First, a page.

You may recognize me by my distinctive black and red coloring! Plus, I’m often the very biggest, toothiest thing in the kelp forest. I like to hang out with small groups of my friends along the rocky coastline of California. By day you can find me foraging around for food, but at night I cover myself in a coating of mucus and park myself under rocks or in crevices to protect myself from predators.
We’re pretty popular with the fishermen. Both anglers and spearfishermen try to find us, and sometimes we’re caught live for aquariums. In 2009, fishermen made almost $334,000 in revenue from catching us. While we help out the fishing industry as a tasty fish to sell, it’s important that there are still enough of us left in the ocean. We’re a keystone species and have an essential role in the kelp forests. The fact that especially large sheephead are targeted by anglers may make us more vulnerable to fishing-induced population changes.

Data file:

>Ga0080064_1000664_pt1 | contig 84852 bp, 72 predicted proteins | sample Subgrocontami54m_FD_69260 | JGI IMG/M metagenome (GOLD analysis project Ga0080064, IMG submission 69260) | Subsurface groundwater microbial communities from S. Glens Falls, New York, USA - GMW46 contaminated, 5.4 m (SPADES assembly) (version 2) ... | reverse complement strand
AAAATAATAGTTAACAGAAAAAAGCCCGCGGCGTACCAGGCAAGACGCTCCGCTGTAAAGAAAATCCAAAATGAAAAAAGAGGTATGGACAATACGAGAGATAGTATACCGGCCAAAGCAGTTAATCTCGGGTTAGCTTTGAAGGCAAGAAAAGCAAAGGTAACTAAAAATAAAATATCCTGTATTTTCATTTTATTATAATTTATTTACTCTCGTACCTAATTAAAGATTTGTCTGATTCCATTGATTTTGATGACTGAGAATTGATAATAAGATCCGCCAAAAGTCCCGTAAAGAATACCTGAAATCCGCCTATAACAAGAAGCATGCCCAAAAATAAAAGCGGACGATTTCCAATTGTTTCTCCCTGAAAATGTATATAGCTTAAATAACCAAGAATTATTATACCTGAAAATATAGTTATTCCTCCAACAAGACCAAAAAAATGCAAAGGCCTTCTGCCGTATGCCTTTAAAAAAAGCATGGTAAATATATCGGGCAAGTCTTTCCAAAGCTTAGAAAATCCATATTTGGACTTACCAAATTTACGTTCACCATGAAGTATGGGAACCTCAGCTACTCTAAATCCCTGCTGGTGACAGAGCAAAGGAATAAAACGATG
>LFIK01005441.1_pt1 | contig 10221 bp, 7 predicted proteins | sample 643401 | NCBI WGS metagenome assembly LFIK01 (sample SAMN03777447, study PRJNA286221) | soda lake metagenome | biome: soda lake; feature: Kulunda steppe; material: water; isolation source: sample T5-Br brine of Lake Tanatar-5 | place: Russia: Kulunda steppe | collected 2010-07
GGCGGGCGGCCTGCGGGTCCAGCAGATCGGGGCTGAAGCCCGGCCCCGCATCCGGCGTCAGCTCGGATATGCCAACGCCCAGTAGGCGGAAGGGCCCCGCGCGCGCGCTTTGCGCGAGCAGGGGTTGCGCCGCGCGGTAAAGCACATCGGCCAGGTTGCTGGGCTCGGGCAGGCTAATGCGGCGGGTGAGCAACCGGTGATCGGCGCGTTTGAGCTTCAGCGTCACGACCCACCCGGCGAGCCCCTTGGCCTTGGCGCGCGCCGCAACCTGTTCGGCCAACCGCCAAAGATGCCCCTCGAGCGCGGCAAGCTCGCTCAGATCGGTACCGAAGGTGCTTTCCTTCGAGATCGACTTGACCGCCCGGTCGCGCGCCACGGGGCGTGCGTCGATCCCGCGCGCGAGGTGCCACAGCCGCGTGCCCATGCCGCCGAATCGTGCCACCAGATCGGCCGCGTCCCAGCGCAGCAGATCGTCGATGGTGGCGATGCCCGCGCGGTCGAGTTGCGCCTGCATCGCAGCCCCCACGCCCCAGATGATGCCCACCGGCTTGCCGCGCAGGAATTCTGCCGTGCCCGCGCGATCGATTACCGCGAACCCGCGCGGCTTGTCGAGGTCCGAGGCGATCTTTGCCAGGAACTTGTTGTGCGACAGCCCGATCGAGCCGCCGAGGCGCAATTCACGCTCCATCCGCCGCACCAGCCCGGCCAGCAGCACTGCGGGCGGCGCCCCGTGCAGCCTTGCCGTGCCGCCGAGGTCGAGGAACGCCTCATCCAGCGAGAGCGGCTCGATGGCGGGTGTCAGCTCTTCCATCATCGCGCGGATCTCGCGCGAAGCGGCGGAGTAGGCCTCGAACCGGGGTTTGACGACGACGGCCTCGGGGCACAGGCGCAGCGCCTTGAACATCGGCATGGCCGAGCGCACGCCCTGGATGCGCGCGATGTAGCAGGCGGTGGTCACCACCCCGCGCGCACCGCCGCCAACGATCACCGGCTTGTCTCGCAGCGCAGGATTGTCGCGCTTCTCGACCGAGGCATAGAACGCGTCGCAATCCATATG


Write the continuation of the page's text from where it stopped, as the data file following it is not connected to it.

Did You Know?
All of us start out as females! We are born as females and some of us change to males as adults. I, like most of my friends, am part of a harem, where one dominant male travels around with many females. If he dies or leaves the group, one of us will switch from female to male and take his place. Scientists say our gender-bending behavior could lead to reproduction problems since anglers like to take the big, male ones.
I’m what’s known as a keystone predator, meaning I serve a very important role in the ecosystem! I love to eat, which apparently is pretty helpful to kelp forests. By feeding on lobsters and grazers like urchins and gastropod mollusks, I keep them from overgrazing on kelp. That way, I help keep the forest healthy and in balance.